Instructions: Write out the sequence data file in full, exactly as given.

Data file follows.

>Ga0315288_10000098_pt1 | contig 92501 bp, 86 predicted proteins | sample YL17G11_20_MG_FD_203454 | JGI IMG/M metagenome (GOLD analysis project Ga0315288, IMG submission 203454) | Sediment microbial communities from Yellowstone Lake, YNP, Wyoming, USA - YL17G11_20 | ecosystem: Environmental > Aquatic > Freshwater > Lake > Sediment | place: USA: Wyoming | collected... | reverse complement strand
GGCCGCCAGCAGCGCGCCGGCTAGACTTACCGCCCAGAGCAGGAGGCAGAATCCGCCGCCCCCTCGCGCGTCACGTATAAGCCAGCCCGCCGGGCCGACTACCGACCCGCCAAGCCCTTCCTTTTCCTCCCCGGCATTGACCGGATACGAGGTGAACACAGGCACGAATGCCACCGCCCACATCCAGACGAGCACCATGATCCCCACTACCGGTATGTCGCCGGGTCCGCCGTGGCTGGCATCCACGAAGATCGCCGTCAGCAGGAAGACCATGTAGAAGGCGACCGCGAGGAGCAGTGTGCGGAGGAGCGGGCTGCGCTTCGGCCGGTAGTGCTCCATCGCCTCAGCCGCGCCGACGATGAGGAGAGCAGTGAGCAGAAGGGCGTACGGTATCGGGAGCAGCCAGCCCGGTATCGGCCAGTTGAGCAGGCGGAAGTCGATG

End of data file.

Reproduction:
>Ga0315288_10000098_pt1 | contig 92501 bp, 86 predicted proteins | sample YL17G11_20_MG_FD_203454 | JGI IMG/M metagenome (GOLD analysis project Ga0315288, IMG submission 203454) | Sediment microbial communities from Yellowstone Lake, YNP, Wyoming, USA - YL17G11_20 | ecosystem: Environmental > Aquatic > Freshwater > Lake > Sediment | place: USA: Wyoming | collected... | reverse complement strand
GGCCGCCAGCAGCGCGCCGGCTAGACTTACCGCCCAGAGCAGGAGGCAGAATCCGCCGCCCCCTCGCGCGTCACGTATAAGCCAGCCCGCCGGGCCGACTACCGACCCGCCAAGCCCTTCCTTTTCCTCCCCGGCATTGACCGGATACGAGGTGAACACAGGCACGAATGCCACCGCCCACATCCAGACGAGCACCATGATCCCCACTACCGGTATGTCGCCGGGTCCGCCGTGGCTGGCATCCACGAAGATCGCCGTCAGCAGGAAGACCATGTAGAAGGCGACCGCGAGGAGCAGTGTGCGGAGGAGCGGGCTGCGCTTCGGCCGGTAGTGCTCCATCGCCTCAGCCGCGCCGACGATGAGGAGAGCAGTGAGCAGAAGGGCGTACGGTATCGGGAGCAGCCAGCCCGGTATCGGCCAGTTGAGCAGGCGGAAGTCGATG